Howdy. I just got back from a roadtrip through Belgium, which was an interesting albeit tumultuous adventure. Whenever I travel, I always try to find out what the anime community in my destination is like. To that end, I made sure to check out anime-themed stores wherever I could find them. I even stayed in an anime-themed hotel for some of this journey.
The anime stores I visited in Belgium were really nice and often quite large too. Unfortunately, that didn’t translate to much personal success for me. Turns out that most manga in Belgium—even the Dutch parts of the country—is mostly in French. I can’t speak French. Besides that, most stores had the usual stock of supplies: walls of Funko Pops, figures for mainstream anime, and nostalgia merch for the likes of Pokémon and Dragon Ball. Nothing that really stood out to me.
Most stores did have interesting specialties on the side though. Akiba Station in Antwerp had lots of import candy for example and Ichiban in Brussels had an entire separate store for the stuff. Other shops would have lots of K-pop merch or an entire aisle of Gunpla. In the end, this is what I managed to score:
It’s not much, but I was very excited to find some of these. We got both volumes of the original Cutie Honey manga from 1973, a Cutie Honey Flash wallet still in original packaging, and an artbook called Animated Life / Otaku Futurism. Additionally, I picked up some of Furata figures from the World of Go Nagai line. That being Cutie Honey, Akira Fudo from Devilman, and Violence Jack. The person who I bought these from mentioned having another figure from this collection, but it had already been sold. Still 3/8 is not bad for a start.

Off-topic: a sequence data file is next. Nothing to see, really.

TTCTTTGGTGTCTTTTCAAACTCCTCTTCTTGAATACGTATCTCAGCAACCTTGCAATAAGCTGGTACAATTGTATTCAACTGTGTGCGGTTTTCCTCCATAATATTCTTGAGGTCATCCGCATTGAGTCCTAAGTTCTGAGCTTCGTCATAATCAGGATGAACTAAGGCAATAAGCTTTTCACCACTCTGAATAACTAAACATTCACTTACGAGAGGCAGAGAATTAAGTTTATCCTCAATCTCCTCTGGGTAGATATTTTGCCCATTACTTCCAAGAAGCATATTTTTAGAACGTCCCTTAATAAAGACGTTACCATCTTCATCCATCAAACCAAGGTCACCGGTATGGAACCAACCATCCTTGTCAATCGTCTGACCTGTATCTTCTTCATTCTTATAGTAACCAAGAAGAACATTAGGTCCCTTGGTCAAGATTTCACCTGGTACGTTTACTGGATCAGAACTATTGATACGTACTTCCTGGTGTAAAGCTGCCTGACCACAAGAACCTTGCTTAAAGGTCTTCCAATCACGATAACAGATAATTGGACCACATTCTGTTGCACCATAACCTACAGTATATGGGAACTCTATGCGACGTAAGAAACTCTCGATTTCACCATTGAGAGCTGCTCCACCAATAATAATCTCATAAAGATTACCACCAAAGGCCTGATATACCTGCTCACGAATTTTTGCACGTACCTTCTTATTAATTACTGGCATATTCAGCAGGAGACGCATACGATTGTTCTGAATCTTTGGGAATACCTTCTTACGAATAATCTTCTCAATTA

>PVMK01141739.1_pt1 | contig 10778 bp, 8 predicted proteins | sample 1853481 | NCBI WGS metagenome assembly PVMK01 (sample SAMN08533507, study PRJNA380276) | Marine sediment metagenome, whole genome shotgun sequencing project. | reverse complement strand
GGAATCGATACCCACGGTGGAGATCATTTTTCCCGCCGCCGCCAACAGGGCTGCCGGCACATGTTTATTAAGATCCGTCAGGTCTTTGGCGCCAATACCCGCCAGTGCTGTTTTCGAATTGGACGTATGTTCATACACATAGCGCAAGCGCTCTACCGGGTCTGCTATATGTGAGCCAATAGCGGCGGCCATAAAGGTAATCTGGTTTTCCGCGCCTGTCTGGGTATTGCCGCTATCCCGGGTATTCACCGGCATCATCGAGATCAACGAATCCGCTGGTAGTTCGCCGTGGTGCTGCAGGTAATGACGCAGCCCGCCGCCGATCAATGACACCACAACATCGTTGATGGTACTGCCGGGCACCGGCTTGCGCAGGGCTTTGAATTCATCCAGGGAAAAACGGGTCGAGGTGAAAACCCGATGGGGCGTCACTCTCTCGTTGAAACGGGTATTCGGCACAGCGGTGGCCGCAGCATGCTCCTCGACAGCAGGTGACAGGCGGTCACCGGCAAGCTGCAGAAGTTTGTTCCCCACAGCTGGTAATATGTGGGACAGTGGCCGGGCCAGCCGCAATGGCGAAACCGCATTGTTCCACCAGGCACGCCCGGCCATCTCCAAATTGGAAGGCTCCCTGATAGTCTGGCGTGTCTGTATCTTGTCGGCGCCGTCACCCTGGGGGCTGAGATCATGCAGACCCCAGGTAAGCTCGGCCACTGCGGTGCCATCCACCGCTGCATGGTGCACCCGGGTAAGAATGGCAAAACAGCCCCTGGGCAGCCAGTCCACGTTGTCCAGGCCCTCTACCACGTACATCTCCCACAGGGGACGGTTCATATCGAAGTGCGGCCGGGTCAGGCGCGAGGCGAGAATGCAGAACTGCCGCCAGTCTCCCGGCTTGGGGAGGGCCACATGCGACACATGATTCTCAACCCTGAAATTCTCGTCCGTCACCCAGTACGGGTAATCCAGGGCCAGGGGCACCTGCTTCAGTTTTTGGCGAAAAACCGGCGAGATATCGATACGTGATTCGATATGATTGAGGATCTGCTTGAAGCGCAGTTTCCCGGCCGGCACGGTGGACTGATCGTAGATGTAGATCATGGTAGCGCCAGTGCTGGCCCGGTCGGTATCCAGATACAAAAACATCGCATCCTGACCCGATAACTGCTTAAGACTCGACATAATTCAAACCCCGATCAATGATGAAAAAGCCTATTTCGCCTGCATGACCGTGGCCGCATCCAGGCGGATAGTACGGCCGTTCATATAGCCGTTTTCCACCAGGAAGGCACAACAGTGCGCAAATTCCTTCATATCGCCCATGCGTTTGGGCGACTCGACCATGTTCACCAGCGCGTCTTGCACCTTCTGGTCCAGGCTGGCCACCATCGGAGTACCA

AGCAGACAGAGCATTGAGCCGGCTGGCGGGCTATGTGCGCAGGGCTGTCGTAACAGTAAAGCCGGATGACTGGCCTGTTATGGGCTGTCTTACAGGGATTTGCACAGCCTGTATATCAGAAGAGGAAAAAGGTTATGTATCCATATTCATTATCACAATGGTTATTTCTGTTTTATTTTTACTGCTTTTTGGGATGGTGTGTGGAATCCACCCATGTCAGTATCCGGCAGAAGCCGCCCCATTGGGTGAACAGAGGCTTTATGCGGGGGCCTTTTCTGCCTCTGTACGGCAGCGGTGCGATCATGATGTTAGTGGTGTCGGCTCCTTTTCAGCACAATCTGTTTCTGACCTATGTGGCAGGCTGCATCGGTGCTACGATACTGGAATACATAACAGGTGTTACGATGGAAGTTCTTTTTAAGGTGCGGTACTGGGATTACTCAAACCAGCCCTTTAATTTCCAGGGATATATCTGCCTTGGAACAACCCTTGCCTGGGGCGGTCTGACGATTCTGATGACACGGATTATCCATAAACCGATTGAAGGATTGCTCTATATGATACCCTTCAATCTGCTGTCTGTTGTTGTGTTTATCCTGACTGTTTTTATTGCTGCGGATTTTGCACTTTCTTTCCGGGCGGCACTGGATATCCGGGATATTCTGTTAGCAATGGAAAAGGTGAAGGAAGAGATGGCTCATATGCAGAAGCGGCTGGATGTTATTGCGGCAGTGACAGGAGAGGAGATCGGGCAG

The books are all used, but in mint condition. Though one volume of Cutie Honey does appear to be a missprint of some sort, as the magazine’s title is not correct. AniList has the correct cover on record for comparison. I already browsed through the artbook a bit, but it’s… weird. In an interesting way. It uses filtered images from vintage anime regarded as being particularly high-brow. Serial Experiments Lain, Neon Genesis Evangelion, Akira, you get it. This is accompanied by text that randomly switches between English and Japanese. It passionately defends the virtues of the otaku lifestyle, often with a poetic twist. I am going to dive more into it, but first impressions got me curious.
The figures have been given a place in one of my display cabinet, though their placing isn’t permanent yet. I am still trying to organize my displays so there is some thematic logic to them. At least Chino is now very well defended by an assemble of armed guards.